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UK Asian Film Festival 2019: Revolutionary narratives – the countdown…

UK Asian Film Festival 2019: Revolutionary narratives – the countdown…

🎥 Trailer released

🎥Radhika Apte, star of Netflix smash ‘Sacred Games’ all set to appear at Gala Closing event on April 7

🎥Excitement builds for opening event (talk & film) and star appearances – Zeenat Aman, Shabana Azmi, Ramesh Sippy

🎥ACV reception for ground-breaking Transgender film, ‘Ek Aasha’ – look out for interview with director Mayur, coming soon!

IT IS NEARLY here! The 21st UK Asian Film Festival gets underway in precisely one week and highlights the idea of revolution – social, intellectual, and one between genders.

The festival, known in its earliest incarnations as Tongues on Fire and the London Asian Film Festival, presents dozens of films, talks and special events across London, Leicester, Glasgow and Manchester – please see dates below.

What screenings or special events are you especially looking out for?

Are you coming to the acv reception and screening of ‘Ek Aasha’ on Friday, March 29 at Regent Street Cinema?

A scene from ‘Ek Aasha’

This is a remarkable story of someone who has gender dysphoria and makes the momentous decision to join a Hijra community – but this is not without its hazards as well – as Aasha (Disha Yadav) tries to achieve her much cherished ambition of becoming a teacher.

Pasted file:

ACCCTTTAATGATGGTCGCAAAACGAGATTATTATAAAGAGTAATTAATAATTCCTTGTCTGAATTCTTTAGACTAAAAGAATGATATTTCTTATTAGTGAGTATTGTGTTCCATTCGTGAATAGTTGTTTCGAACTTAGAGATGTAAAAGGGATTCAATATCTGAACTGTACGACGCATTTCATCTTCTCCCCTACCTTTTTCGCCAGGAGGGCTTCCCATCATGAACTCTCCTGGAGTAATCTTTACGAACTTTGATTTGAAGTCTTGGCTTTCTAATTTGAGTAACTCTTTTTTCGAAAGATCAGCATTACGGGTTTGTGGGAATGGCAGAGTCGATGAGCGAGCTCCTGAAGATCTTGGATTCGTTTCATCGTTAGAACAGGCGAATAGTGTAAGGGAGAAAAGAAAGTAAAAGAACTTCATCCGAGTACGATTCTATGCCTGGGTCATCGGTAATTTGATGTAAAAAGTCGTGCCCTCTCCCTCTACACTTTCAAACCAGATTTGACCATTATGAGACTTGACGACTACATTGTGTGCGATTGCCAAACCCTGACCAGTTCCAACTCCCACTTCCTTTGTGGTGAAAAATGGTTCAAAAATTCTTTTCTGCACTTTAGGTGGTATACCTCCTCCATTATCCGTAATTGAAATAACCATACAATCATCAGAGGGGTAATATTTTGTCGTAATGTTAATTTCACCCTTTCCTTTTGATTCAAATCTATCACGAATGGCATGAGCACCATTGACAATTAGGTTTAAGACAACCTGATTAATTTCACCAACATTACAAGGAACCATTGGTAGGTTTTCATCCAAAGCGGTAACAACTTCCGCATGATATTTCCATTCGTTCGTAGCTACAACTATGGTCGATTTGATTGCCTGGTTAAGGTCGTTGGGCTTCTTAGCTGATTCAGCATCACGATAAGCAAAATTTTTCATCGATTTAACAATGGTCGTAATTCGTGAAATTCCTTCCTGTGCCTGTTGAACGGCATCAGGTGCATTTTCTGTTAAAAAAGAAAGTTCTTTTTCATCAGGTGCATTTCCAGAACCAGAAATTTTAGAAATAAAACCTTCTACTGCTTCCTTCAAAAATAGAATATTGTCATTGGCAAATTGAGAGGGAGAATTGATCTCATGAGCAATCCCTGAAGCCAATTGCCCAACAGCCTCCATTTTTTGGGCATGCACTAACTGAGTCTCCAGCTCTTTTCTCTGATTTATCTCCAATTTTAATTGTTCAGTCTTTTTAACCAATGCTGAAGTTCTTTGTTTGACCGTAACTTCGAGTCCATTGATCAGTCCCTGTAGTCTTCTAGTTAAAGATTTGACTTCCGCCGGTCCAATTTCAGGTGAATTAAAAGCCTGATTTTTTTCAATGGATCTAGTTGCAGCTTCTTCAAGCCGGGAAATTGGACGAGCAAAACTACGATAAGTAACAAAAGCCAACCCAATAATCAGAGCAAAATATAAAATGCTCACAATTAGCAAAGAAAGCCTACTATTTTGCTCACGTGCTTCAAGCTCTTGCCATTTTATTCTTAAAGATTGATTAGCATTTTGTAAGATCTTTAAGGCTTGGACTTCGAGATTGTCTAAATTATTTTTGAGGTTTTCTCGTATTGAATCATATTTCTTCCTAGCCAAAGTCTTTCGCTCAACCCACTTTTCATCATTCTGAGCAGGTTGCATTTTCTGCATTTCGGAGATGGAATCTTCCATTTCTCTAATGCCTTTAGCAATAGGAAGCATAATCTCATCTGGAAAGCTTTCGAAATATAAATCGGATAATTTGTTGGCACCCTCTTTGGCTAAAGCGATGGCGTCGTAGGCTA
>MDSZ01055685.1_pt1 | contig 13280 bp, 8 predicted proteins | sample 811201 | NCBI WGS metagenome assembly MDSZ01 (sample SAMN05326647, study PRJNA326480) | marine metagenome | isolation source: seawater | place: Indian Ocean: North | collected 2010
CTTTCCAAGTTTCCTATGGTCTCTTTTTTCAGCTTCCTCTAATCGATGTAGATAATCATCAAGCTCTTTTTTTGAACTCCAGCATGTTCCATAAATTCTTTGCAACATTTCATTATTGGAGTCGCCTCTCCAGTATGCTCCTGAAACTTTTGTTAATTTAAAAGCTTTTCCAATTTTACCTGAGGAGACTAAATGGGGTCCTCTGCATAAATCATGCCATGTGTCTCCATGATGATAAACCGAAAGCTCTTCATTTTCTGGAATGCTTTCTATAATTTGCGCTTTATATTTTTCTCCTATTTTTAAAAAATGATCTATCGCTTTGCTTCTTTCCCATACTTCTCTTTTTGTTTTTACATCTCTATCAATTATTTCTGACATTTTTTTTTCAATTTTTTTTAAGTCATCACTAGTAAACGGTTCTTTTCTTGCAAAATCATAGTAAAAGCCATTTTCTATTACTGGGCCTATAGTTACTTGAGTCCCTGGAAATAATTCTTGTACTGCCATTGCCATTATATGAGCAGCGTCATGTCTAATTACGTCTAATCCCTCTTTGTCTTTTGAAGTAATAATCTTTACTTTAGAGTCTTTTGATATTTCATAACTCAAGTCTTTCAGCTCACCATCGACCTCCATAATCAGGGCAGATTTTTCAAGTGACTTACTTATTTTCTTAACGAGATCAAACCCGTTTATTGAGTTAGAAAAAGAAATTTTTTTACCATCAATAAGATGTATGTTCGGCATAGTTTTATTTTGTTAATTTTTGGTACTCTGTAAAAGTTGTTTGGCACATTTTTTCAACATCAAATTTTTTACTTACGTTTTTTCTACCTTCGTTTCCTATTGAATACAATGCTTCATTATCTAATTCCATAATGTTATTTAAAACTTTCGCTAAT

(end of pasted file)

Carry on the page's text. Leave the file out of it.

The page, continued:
Director Mayur Katariya has spoken to us about why he and how came to make this film and what it means to him – and the community he has befriended and who have played such a significant part in first full-length feature film.

Mayur Katariya, director of Ek Aasha

Make sure you’re connected to us for the best and most comprehensive festival coverage on – it all starts next week – with us on the red carpet for the Gala Opening as the fest welcomes 1970s and 1980s Bollywood pin-up and icon Zeenat Aman – described in some quarters as Bollywood’s very own Angelina Jolie.

That isn’t the only special event on the opening gala on Wednesday (March 27) – see which stars walk the Red Carpet – there is also the festival’s opening film.

Hamid’ is a tale about a boy trying to contact God in Kashmir and his friendship with a soldier that emerges from it. Uplifting and funny in places, it’s a heart-warming, feel good film that has much to say.